As improved forms of protection for military targets develop, the location of a projectile or missile relative to a target becomes more significant in effective destruction of the target. Where the target is an armored vehicle, for example, the roof of the vehicle is usually the most vulnerable. Antitank missiles are designed to pass immediately over the top of armored vehicles. These missiles carry a downward firing warhead designed to penetrate the top surfaces of the target. Thus, a sensor is required which can detect the presence of a target beneath the missile and trigger the warhead at the correct moment.
No single sensor has reliably performed this task. Therefore, most concepts rely on dual sensor combinations such as magnetic-optical, microwave-optical, or magnetic-microwave. Typically, in the magnetic-optical sensor the magnetic portion is used to accurately locate the center of the target to trigger the warhead, but it is somewhat susceptible to false alarms due primarily to nearby power lines. To reduce this probability, an optical sensor is used to detect the presence of objects within the warhead damage zone beneath the missile, typically selected to be within 15 feet below. The magnetic sensor is inhibited from firing the warhead unless both the magnetic sensor and the optical sensor detect the presence of an object in the target zone.
For only a single optical sensor system in a missile 10 shown in FIG. 3, a transmitted beam 18 is aligned so that it crosses a receiver field of view 22 creating a window or sensing zone 24. If a reflective object passes through sensing zone 24, the reflected light of the transmitted beam is sensed by the receiver. If the optically impinged portion of an object passes above or below the sensing zone, the reflected light is outside the receiver field of view and is not sensed.
While this single sensor approach has worked reasonably well, over certain types of terrain and/or vegetation a double reflection occurence can cause false alarms in the optical sensor, reducing its effectiveness. Certain surfaces 51 such as deep grass terrain, even though totally below the sensing zone 24, can reflect transmitted beam light rays 52 so that some rays 52A enter the receiver field of view 22, where they can again reflect 54 up into a receiver, causing a false alarm.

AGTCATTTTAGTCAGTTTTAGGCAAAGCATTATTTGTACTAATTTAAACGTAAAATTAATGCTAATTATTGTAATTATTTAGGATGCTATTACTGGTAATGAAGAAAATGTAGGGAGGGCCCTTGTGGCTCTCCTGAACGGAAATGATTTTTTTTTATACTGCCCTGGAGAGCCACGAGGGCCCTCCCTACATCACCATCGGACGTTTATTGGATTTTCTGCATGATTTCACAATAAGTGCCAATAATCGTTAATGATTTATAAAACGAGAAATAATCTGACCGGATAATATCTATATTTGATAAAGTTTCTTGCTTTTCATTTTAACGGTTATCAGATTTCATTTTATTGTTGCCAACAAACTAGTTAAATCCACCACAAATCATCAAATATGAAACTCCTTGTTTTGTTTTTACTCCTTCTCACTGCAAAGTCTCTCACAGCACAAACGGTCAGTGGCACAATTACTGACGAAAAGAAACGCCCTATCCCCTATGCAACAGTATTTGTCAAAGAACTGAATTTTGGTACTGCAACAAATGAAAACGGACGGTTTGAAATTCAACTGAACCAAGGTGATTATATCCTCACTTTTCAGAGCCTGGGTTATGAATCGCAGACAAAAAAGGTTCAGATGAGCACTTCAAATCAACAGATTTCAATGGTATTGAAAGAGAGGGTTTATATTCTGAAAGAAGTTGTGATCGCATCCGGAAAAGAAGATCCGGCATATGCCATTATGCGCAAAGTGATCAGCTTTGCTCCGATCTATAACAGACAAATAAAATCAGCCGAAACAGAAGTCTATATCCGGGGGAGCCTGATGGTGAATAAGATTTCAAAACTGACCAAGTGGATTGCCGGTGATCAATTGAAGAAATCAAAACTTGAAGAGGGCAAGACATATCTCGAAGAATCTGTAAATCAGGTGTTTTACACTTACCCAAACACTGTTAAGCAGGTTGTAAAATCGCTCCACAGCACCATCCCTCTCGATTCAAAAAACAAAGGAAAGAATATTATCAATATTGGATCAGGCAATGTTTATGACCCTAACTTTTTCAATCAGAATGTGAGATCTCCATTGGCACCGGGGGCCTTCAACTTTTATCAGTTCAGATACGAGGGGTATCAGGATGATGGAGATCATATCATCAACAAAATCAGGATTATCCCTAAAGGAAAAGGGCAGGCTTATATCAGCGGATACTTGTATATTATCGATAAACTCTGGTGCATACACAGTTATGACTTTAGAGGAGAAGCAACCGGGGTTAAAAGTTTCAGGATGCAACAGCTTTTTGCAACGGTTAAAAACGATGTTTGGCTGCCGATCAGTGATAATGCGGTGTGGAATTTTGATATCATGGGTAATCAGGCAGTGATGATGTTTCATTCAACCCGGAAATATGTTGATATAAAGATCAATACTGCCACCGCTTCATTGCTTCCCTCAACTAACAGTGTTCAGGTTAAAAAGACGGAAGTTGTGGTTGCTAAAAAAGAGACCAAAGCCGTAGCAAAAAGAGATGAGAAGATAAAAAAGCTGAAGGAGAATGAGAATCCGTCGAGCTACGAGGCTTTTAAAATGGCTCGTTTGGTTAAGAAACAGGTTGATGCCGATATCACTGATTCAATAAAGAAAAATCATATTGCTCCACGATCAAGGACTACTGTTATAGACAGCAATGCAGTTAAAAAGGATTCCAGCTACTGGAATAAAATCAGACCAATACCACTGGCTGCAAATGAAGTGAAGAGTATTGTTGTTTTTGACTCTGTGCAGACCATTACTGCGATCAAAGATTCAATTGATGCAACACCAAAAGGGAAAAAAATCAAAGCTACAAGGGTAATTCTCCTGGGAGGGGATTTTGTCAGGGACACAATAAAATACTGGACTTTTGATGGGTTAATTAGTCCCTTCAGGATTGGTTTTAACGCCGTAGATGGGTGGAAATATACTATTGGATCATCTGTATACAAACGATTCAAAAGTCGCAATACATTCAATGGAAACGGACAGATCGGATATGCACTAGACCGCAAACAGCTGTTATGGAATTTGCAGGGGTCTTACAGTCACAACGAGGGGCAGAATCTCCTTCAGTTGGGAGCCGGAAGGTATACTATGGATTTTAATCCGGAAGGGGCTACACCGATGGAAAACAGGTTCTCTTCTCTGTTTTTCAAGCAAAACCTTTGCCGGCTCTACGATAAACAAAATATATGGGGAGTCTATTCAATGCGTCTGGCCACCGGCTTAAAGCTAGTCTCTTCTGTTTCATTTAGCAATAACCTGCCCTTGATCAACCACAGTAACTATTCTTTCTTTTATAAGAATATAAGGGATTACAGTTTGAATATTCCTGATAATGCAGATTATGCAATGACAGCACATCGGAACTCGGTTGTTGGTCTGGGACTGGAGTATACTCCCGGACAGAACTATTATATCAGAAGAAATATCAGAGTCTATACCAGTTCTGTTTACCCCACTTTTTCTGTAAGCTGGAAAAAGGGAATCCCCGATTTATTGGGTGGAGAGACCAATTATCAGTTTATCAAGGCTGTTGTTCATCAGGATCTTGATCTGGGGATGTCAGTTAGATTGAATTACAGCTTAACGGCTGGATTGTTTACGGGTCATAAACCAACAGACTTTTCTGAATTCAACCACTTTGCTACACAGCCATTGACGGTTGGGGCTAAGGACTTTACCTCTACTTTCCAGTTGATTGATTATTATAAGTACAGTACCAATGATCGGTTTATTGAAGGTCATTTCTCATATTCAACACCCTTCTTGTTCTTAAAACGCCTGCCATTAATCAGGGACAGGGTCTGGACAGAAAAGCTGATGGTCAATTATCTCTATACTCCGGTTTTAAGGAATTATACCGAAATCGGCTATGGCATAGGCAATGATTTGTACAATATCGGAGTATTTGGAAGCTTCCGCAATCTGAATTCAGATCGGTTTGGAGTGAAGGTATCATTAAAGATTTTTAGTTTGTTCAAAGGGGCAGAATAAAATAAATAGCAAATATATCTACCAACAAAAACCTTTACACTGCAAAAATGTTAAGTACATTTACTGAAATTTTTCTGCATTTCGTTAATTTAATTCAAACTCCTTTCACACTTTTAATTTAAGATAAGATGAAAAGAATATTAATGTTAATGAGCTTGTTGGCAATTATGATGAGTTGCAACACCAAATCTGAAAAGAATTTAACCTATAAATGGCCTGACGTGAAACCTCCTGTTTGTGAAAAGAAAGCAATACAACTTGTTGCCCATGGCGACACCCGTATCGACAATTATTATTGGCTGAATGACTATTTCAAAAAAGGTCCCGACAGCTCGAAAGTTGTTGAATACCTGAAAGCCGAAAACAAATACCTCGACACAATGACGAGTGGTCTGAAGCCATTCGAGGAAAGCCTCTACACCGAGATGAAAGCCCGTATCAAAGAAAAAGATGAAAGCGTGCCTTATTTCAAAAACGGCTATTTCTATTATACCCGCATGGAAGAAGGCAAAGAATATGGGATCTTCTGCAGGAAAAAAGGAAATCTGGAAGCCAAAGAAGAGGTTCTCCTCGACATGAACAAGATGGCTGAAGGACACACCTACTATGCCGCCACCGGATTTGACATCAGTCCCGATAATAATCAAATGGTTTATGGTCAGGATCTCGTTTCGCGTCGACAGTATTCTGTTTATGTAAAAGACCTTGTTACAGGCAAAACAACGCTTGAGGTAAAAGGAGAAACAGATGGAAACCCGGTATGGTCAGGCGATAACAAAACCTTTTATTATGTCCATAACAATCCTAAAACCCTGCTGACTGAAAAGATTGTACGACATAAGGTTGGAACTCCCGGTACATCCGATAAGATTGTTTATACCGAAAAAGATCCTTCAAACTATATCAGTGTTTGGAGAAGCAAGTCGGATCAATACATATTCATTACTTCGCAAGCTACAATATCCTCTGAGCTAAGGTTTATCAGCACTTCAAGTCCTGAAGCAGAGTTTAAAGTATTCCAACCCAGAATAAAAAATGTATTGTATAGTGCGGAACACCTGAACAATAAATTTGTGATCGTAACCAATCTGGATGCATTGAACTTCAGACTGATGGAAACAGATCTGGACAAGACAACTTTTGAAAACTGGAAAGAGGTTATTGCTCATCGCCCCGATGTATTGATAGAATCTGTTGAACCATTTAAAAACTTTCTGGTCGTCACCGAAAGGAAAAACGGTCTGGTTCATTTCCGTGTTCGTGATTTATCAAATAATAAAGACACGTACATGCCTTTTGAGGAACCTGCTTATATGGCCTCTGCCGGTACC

The dual field-of-view optical target detector allows a vehicle such as a missile or projectile to fly by and sense a target while providing superior false alarm rejection from reflecting terrain. An optical transmitter on the missile is aimed to direct a beam of energy into a region near a side of the missile. The receiver has two separate look axes which intersect the beam in close proximity to the side or surface of the missile, forming a pair of adjacent sensing zones. The distances below the missile where the two sensing zones or windows are located may be adjusted by changing the transmit axis and look axes so that the windows may be positioned either very close to or relatively distant from the missile. When a target such as a tank enters the first established window space, energy is reflected to the receiver. The second window allows undesirable background reflection to be separately detected and compared with the target data for eliminating false alarms. Subsequently, a target presence or enabling output to allow triggering of a warhead can be initiated.
FIG. 1 is a diagram of a preferred embodiment disclosing dual field-of-view detection utilized in a missile.
FIG. 2 is a block diagram of a transmitter-receiver system for providing the dual field-of-view detection.
FIG. 3 is a drawing showing missile flyby over doubly reflective terrain and incorporating only a single sensing window.